Exercises to Strengthen Legs

In addition to wearing comfortable shoes and other footwear and accessories when necessary, another way to promote healthy legs is through exercise. Leg exercises will not only tone your muscles and make them look good (whatever it is that you’re wearing!) – they are also important to improve your lower body strength and resistance, which will benefit you a lot since it is that part of the body that mainly supports weight-bearing tasks. In this post, we will teach you about the best leg exercises to condition and strengthen your lower body muscles.

For the Outdoorsy Folk

The great thing about exercise is that you can choose which one suits you best. This means that you can go with one that interests you most. For leg muscles, fun ways to improve strength include biking, cycling (stationary or not), dancing, hiking or trekking, mountain (or wall) climbing, swimming, running or jogging, marathons and triathlons, or simply using gym equipment. If you love the outdoors and adventure, you already know which ones from that list you’re going to pick. These help get the mind off of focusing on the fact that you are working out – instead, you can focus on the view of the outdoors, play some music while you’re at it, or even have these as great (and healthy!) bonding moments with your friends. As a bonus, these also make for great cardio sessions, which also improves heart health, burn calories and lose weight, among many other benefits.

Focused Leg Exercises

Now, if you are really committed into having a strict workout session that’ll bring out the best in your legs, you’ll be better off with leg exercises that focus on the specific muscles and muscle groups. Here are some of the best ones you can do:

  • Squats – The first thing that you need to know is that squats are the golden standard in the leg exercise world. These are the classic routines that every person with healthy and fit legs (and buns) perform because the muscles that they hit include the quadriceps, hamstrings, calves and the butt. There are many spin-offs and alternative touches and depths to squats today.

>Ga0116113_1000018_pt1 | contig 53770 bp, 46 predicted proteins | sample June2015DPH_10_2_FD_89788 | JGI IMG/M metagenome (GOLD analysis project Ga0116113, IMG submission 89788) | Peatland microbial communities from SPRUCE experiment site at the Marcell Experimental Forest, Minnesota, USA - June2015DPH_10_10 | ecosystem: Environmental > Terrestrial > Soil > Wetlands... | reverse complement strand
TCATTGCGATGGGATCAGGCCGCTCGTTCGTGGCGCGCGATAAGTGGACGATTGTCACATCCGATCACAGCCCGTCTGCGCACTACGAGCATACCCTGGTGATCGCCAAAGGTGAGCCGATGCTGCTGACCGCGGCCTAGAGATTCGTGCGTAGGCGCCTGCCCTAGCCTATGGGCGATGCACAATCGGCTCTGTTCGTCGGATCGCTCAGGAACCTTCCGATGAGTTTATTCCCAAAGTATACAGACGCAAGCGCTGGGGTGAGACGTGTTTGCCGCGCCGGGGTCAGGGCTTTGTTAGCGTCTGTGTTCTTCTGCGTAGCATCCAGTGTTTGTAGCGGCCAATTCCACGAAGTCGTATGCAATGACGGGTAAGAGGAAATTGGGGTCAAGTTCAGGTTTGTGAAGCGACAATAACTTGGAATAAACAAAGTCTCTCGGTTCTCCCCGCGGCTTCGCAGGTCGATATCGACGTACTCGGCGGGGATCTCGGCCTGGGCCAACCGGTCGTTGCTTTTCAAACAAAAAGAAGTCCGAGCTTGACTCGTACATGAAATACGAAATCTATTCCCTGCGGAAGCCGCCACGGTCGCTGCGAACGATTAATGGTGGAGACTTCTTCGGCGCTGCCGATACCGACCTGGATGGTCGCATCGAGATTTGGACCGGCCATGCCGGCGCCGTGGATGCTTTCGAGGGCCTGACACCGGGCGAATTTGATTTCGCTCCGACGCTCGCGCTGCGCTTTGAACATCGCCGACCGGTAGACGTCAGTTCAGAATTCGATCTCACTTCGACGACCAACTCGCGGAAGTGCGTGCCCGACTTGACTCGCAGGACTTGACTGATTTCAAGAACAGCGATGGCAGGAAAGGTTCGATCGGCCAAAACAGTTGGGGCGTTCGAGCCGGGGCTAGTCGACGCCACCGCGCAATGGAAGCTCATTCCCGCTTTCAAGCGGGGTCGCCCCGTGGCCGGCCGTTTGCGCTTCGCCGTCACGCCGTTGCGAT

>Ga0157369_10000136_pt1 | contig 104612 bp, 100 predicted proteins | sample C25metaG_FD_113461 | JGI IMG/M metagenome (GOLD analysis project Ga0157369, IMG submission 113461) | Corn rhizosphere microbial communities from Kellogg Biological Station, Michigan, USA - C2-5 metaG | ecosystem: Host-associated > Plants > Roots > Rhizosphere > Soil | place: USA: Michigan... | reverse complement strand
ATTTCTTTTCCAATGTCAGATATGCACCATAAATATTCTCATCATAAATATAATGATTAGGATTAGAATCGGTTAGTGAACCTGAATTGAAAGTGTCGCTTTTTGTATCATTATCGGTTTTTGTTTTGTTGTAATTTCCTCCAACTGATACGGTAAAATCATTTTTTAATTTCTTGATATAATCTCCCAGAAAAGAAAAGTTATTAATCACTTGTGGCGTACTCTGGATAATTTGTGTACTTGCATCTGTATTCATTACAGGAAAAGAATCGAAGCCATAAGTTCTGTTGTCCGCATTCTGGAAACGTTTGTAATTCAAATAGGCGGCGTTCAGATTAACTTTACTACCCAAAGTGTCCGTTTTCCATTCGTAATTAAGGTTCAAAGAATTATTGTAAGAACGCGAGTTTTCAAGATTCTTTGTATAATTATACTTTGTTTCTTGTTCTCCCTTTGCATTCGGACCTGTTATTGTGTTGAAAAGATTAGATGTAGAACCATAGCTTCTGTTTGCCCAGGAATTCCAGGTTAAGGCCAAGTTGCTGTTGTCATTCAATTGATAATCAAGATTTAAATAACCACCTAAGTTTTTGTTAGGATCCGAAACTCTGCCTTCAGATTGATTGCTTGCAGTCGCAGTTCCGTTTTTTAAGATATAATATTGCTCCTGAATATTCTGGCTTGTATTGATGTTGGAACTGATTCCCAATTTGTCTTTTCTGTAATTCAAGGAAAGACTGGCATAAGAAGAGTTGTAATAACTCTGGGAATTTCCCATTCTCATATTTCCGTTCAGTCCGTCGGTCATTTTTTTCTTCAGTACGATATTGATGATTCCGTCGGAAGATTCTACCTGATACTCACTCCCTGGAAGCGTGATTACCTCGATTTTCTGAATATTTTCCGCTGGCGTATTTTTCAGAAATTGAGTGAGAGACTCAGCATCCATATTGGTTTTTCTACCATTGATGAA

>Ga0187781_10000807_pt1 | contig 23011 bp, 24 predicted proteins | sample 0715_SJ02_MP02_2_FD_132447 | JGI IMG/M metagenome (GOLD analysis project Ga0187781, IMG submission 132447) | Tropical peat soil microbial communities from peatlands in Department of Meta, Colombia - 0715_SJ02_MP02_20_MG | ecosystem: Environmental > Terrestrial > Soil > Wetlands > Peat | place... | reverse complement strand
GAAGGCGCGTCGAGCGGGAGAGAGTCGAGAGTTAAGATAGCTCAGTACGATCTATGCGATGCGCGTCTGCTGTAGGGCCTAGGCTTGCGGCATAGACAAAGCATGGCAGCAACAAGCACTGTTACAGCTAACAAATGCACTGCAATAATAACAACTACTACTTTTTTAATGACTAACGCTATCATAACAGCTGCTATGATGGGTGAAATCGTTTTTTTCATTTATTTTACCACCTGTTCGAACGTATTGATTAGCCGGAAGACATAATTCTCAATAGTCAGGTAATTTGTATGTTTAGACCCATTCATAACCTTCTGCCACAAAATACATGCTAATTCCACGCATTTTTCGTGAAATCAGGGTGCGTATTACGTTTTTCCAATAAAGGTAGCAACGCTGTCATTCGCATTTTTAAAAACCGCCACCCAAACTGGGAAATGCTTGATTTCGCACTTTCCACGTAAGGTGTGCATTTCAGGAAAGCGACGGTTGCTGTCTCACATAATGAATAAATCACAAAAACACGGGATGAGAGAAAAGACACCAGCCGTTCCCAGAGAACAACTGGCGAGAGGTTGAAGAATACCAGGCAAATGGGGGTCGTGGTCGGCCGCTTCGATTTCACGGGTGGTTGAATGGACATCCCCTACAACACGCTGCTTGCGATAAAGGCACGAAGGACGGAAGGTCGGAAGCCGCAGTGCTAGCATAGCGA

○        Barbell Squats – To perform this, begin with a light weight (you can add weights gradually) and do back squats, building up eventually. If you can, go as far as squatting your butt to the ankles for a better burn.

○        Dumbbell Squats – This is a variation if you aren’t comfortable with using barbells just yet. You can begin with these before using barbells until you feel that you are strong enough for them.

○        Barbell Hack Squats – If you aren’t able to tolerate upper body weights, this variation is perfect for you. Although not very popular, it works well for leg muscles. A combination of a squat and a deadlift essentially, you perform this by placing a barbell on the floor, behind the heels. Squat down – back straight – and grab the barbell handles. Stand up, lifting the barbell from behind. It may sound complicated at first, but this is very easy as you go on.

  • Dumbbell Lunges – Hold dumbbells, one on each hand, and step one leg forward, alternatively. Do not get the knee too far (beyond the toe point), especially for beginners.
  • Deadlifts – Another classic routine, you can perform deadlifts by lifting a barbell off the floor while keeping your knees bent and your back straight. Although relatively simple, this works a compound of muscles – both lower and upper leg muscles, the butt, neck and back muscles, arm and forearm muscles, and even the abdominals.
  • Leg Press – This requires the use of a press machine, commonly seen in the gym and fitness centers. If you have one at home, you do these reps there, too. Ask for a trainer’s instruction when using this for the first time. Keep your lower back tightly pressed against the machine’s seat/support. You don’t need to use too heavy a weight for this one. Ideally, perform around 12 reps at a time.
  • Bridge – On the floor facing up, forearms flat on the floor, bend your back and push yourself up from the floor to the point where your butt and legs are both lifted. Hold this for 30 seconds, then repeat. These reps are great for strength training.

There are a lot of other leg exercises out there. Some require the use of gym equipment (leg raises, leg curls, etc.) and some don’t (calf raises, runner’s lunges, etc.) – the important thing is to perform them properly to avoid injury and pain. Remember that the saying “no pain, no gain” doesn’t necessarily have to be followed strictly. Discomfort is good – it is a sign that the exercises are working. Pain, on the other hand, may be an indicator of injured muscles or bones.

Whichever of these exercises you choose to perform, remember to keep all other aspects of leg and foot health balanced, too. Keep a healthy and balanced diet, rest adequately, avoid prolonged sitting and standing, and wear comfortable footwear as much as possible.


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